The boys of NFCT's "The Boy Friend" rehearse for opening weekend.
The boys of NFCT’s “The Boy Friend” rehearse for opening weekend.

It’s clear from the very opening measures of the overture to North Fork Community Theatre’s new production of “The Boy Friend” that the folks involved in this play are having a rollicking good time.

This play by Sandy Wilson, first produced in London in 1954 and at one time one of the longest-running musicals in the West End, is a lighthearted story of love set in the French Riviera in the 1920s.

When you go see a musical at the North Fork Community Theatre, you know you’ll be treated to some fine voices — indeed, it seems their plays are cast with musical voices at the forefront of directors’ considerations.

“The Boy Friend,” which marks the directorial debut of NFCT president Mary Motto Kalich, is delightfully cast, and it’s clear from beginning to end that the actors are delighted by their roles.

“The Boy Friend” tells the story of Polly Browne, played by the tender Gabrielle Comanda, a rich young woman whose father forbids her to have a boyfriend because he believes any boy will only want her money.

From the start, Ms. Comanda’s Polly lags a bit behind the other students in her French finishing school. She seems a bit older, a world apart from the other girls whose only goal is to find a boy friend.

Lauren Sisson stands out as Madame Dubonnet, the headmistress of the school, who seems to love her role, quickly turning from a taskmaster to a seductress when she meets Polly’s father, Percival Browne, played by Bob Kaplan, with whom she’d had a fling so many years ago.

Ms. Sisson’s gentle mentorship of Ms. Comanda, asking her to believe in the power of love, makes for one of the most tender moments in the play.

Aria Saltini, fresh off her role as Dorothy in the Riverhead Blue Masques’ spring production of “The Wiz,” steals the stage as the confident redhead Maisie, who coyly courts every young boy she meets, while Christina Stankewicz had Friday night’s audience enthralled as Hortense, the maid at the finishing school who shows her bawdy side in the showstopping number “Nicer in Nice.”

Sam Notaro turns in a tender performance as Tony, a messenger boy who falls in love with Polly, who lies about her fortune in an attempt to win over his desire for a simple life.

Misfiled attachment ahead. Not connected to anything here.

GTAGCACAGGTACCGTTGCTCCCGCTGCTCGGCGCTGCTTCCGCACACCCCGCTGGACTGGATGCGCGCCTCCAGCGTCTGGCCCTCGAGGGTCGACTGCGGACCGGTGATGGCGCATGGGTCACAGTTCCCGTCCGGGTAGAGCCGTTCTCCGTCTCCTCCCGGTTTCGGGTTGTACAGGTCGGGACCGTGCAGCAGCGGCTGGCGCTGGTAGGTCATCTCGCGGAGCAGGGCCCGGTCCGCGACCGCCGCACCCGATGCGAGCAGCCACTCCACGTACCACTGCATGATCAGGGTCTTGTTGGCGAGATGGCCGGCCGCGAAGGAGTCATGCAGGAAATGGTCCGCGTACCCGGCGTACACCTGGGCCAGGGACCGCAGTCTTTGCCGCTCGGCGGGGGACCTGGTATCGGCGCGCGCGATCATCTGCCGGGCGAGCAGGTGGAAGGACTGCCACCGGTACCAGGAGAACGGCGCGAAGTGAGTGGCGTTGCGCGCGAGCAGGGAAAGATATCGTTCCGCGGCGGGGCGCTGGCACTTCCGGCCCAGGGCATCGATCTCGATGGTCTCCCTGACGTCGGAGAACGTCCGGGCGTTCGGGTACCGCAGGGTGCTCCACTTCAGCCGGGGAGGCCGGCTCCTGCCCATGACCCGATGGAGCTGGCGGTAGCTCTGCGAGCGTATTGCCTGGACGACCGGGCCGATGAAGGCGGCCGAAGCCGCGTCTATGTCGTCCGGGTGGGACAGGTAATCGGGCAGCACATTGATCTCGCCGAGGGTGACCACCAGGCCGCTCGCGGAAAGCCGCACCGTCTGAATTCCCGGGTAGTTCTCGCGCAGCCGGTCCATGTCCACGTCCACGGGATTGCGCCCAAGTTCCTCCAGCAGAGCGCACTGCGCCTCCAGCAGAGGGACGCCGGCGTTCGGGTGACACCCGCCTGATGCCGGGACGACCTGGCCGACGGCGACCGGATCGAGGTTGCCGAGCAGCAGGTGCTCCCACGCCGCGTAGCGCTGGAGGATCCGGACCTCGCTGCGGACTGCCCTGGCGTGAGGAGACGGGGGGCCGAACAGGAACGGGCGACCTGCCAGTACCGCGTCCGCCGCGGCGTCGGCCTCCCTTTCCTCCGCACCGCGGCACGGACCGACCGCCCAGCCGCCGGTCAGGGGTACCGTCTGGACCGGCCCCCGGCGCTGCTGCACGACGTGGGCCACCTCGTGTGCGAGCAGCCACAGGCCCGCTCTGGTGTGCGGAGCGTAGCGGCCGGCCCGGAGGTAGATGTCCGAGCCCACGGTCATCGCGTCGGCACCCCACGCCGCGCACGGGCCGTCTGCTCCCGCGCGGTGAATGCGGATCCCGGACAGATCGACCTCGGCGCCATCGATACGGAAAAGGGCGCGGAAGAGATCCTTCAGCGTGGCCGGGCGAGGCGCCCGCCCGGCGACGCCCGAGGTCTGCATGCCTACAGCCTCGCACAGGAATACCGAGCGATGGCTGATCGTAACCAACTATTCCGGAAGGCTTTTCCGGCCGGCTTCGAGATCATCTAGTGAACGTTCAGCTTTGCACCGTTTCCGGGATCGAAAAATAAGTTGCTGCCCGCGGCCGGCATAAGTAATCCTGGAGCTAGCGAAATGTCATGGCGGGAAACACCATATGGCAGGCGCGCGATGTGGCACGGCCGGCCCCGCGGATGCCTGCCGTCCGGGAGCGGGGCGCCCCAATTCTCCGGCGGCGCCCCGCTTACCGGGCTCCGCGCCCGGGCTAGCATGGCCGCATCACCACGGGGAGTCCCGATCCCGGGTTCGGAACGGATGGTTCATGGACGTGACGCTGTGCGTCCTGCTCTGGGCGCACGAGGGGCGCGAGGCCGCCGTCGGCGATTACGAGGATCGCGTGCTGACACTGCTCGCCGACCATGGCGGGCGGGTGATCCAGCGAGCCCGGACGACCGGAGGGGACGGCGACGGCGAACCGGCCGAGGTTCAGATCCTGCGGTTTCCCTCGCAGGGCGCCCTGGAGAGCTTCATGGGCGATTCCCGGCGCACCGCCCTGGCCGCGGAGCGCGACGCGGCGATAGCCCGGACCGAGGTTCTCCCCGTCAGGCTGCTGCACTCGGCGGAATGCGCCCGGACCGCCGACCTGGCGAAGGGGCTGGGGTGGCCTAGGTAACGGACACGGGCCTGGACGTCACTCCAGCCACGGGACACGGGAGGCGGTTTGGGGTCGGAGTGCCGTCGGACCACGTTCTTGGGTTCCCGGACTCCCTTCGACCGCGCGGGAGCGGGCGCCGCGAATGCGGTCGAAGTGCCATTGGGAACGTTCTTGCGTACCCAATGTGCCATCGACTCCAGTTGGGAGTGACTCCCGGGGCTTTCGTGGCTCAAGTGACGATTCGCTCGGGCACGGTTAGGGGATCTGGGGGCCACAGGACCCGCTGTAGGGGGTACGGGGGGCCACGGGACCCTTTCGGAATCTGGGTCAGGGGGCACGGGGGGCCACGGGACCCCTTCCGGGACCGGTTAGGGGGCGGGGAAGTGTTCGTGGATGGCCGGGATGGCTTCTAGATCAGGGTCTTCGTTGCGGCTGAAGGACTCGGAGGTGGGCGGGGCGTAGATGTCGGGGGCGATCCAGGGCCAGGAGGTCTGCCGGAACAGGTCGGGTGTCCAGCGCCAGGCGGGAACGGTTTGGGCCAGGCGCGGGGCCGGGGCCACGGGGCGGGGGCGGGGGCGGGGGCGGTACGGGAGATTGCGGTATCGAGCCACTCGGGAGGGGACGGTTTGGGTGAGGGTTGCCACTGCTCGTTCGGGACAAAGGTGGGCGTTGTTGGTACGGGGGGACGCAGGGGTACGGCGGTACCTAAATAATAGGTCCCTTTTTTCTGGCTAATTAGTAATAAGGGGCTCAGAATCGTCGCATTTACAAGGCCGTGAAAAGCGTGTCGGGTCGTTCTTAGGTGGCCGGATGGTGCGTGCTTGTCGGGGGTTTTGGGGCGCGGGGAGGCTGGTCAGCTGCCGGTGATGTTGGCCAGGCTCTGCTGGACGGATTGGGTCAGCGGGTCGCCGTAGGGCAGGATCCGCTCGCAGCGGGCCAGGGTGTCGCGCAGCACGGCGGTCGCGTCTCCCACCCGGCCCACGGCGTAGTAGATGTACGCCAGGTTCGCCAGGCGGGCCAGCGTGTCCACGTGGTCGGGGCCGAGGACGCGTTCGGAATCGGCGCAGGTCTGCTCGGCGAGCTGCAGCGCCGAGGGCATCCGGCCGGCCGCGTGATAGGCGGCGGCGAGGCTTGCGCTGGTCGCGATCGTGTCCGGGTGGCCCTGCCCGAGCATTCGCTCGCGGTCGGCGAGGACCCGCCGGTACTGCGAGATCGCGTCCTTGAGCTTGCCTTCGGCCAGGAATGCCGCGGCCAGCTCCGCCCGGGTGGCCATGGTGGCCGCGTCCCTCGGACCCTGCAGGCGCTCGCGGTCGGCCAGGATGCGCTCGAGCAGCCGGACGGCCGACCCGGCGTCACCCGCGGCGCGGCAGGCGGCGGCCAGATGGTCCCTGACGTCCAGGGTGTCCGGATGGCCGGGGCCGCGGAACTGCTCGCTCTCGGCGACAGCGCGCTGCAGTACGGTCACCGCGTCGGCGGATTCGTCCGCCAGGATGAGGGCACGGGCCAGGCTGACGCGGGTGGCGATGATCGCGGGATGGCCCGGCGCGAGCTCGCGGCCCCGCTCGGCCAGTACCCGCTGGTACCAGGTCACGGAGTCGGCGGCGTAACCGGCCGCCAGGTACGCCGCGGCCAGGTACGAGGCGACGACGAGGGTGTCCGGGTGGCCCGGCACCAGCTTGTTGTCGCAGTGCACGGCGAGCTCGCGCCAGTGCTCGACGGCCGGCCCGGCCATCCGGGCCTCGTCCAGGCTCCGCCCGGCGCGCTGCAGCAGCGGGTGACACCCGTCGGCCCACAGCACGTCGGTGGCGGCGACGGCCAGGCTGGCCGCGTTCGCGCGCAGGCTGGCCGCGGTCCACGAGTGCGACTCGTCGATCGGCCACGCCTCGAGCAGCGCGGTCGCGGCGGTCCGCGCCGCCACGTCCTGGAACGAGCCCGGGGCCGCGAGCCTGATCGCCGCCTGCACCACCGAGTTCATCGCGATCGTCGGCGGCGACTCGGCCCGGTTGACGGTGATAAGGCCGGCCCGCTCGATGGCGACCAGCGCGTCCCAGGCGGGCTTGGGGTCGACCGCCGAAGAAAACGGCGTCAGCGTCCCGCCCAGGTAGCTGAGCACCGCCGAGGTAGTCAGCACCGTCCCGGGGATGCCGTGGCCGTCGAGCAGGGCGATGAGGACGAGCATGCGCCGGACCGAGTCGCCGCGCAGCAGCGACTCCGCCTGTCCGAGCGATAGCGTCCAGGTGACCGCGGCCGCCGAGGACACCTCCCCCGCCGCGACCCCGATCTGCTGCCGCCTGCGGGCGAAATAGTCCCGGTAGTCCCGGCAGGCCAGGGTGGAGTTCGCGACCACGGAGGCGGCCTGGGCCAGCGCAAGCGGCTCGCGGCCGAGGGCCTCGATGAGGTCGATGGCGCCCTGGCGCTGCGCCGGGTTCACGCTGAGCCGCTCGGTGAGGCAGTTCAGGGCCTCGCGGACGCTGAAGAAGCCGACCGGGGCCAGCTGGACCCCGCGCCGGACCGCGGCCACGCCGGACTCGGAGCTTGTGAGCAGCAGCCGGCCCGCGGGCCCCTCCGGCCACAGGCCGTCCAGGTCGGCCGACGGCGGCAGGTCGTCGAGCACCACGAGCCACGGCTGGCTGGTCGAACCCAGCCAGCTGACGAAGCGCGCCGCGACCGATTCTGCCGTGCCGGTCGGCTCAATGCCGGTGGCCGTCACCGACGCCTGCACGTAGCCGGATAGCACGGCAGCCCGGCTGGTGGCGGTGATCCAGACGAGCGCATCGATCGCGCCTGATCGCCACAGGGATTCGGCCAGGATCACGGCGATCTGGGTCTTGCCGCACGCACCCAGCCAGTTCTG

The cast of "The Boy Friend" joins in an ensemble rendition of "I Could Be Happy With You."
The cast of “The Boy Friend” joins in an ensemble rendition of “I Could Be Happy With You.”

The two reprise their duet, “I Could Be Happy With You,” throughout the production, but one of the most heartfelt moments in the play comes when the entire ensemble, many of whom aren’t in on their storyline but are also just looking for love, joins them in the song at the end of the second act.

Terry Brockbank also turns in a fine performance as the lecherous Lord Brockhurst, whose duet with one of the schoolgirls, Dulcie, played by Victoria Carroll, is pure camp. Dressed as the devil and nearly croaking the tune, Mr. Brockbank has Ms. Carroll absurdly chirping along as he promised her it’s “Never Too Late” to fall in love. Jan McGoey was perfect as Lady Brockhurst, his long-suffering wife.

The teenage boys and girls of Nice, all anxious to find true love, make up a fine ensemble. Ryan Zlatniski, Matt Tuthill and Jon Troiano play three French boys enamored with the English schoolgirls, while Patrick O’Brien, Maisie’s demanding suitor, joins them enthusiastically in the numerous dance numbers, as do the schooolgirls: Ms. Carroll, Saltini and Comanda, as well as Marie Werner and Raven Janoski.

The North Fork Community Theatre is often blessed with a talented pit orchestra, and this production is no exception. Under the masterful musical direction of William Roslak, the five-piece band takes charge of an unexceptional score, as Mr. Roslak’s chin served as the metronome that pushed the production forward.

The costumes, designed by Deanna Andes and Doreen Kirby and created by Pat Speed, Heather Cusack and Diane Peterson, were delicious, while the set had good feng shui, which kept the scene changes and entrances seemless.

This is a fun play, and a good reminder of the importance of love for a modern world dead-set on cynicism in romance.

“The Boy Friend” runs Thursdays through Saturdays at 8 p.m. and Sundays at 2:30 p.m. through Nov. 9. Tickets are $20 and are available online here.

Beth Young
Beth Young is an award-winning local journalist who has been covering the East End since the 1990s. She began her career at the Sag Harbor Express and, after receiving her Masters from the Columbia University Graduate School of Journalism, has reported for the Southampton Press, the East Hampton Press and the Times/Review Media Group. She founded the East End Beacon website in 2013, and a print edition in 2017. Beth was born and raised on the North Fork. In her spare time, she tinkers with bicycles, tries not to drown in the Peconic Bay and hopes to grow the perfect tomato. You can send her a message at

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